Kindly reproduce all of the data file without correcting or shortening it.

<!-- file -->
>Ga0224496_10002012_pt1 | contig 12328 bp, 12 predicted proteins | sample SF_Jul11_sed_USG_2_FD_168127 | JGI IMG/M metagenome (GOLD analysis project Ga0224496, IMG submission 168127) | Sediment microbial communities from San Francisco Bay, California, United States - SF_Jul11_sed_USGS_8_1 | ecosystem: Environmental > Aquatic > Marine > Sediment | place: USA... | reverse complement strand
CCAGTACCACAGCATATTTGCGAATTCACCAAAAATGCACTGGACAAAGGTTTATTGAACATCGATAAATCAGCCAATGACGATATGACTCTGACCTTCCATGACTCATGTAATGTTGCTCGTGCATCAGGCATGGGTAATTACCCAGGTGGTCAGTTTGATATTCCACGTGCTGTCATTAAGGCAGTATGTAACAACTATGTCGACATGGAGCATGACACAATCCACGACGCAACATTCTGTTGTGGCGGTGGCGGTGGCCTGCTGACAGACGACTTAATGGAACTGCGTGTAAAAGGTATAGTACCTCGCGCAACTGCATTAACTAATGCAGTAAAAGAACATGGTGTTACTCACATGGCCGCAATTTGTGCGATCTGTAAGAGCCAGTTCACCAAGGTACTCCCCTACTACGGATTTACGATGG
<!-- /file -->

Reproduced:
>Ga0224496_10002012_pt1 | contig 12328 bp, 12 predicted proteins | sample SF_Jul11_sed_USG_2_FD_168127 | JGI IMG/M metagenome (GOLD analysis project Ga0224496, IMG submission 168127) | Sediment microbial communities from San Francisco Bay, California, United States - SF_Jul11_sed_USGS_8_1 | ecosystem: Environmental > Aquatic > Marine > Sediment | place: USA... | reverse complement strand
CCAGTACCACAGCATATTTGCGAATTCACCAAAAATGCACTGGACAAAGGTTTATTGAACATCGATAAATCAGCCAATGACGATATGACTCTGACCTTCCATGACTCATGTAATGTTGCTCGTGCATCAGGCATGGGTAATTACCCAGGTGGTCAGTTTGATATTCCACGTGCTGTCATTAAGGCAGTATGTAACAACTATGTCGACATGGAGCATGACACAATCCACGACGCAACATTCTGTTGTGGCGGTGGCGGTGGCCTGCTGACAGACGACTTAATGGAACTGCGTGTAAAAGGTATAGTACCTCGCGCAACTGCATTAACTAATGCAGTAAAAGAACATGGTGTTACTCACATGGCCGCAATTTGTGCGATCTGTAAGAGCCAGTTCACCAAGGTACTCCCCTACTACGGATTTACGATGG